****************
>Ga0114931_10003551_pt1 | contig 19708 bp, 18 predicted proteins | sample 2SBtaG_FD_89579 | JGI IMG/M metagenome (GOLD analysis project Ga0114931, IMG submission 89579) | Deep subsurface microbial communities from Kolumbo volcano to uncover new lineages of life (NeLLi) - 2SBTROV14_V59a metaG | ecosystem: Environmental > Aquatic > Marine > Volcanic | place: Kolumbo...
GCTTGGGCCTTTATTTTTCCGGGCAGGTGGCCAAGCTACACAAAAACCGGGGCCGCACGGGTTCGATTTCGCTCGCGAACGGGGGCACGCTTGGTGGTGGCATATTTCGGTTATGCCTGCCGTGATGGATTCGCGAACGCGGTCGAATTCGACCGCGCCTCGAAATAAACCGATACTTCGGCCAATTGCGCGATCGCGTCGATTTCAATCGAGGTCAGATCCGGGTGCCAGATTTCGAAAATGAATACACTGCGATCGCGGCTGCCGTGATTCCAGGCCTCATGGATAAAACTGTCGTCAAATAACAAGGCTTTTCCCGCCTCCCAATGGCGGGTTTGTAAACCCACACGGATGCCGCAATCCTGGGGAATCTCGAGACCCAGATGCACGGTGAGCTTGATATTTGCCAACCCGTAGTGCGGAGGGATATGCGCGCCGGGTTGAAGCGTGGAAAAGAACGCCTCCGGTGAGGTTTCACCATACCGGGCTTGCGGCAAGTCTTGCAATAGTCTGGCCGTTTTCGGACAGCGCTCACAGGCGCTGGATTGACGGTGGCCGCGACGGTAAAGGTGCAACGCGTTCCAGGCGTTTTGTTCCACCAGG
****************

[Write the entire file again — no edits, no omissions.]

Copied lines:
>Ga0114931_10003551_pt1 | contig 19708 bp, 18 predicted proteins | sample 2SBtaG_FD_89579 | JGI IMG/M metagenome (GOLD analysis project Ga0114931, IMG submission 89579) | Deep subsurface microbial communities from Kolumbo volcano to uncover new lineages of life (NeLLi) - 2SBTROV14_V59a metaG | ecosystem: Environmental > Aquatic > Marine > Volcanic | place: Kolumbo...
GCTTGGGCCTTTATTTTTCCGGGCAGGTGGCCAAGCTACACAAAAACCGGGGCCGCACGGGTTCGATTTCGCTCGCGAACGGGGGCACGCTTGGTGGTGGCATATTTCGGTTATGCCTGCCGTGATGGATTCGCGAACGCGGTCGAATTCGACCGCGCCTCGAAATAAACCGATACTTCGGCCAATTGCGCGATCGCGTCGATTTCAATCGAGGTCAGATCCGGGTGCCAGATTTCGAAAATGAATACACTGCGATCGCGGCTGCCGTGATTCCAGGCCTCATGGATAAAACTGTCGTCAAATAACAAGGCTTTTCCCGCCTCCCAATGGCGGGTTTGTAAACCCACACGGATGCCGCAATCCTGGGGAATCTCGAGACCCAGATGCACGGTGAGCTTGATATTTGCCAACCCGTAGTGCGGAGGGATATGCGCGCCGGGTTGAAGCGTGGAAAAGAACGCCTCCGGTGAGGTTTCACCATACCGGGCTTGCGGCAAGTCTTGCAATAGTCTGGCCGTTTTCGGACAGCGCTCACAGGCGCTGGATTGACGGTGGCCGCGACGGTAAAGGTGCAACGCGTTCCAGGCGTTTTGTTCCACCAGG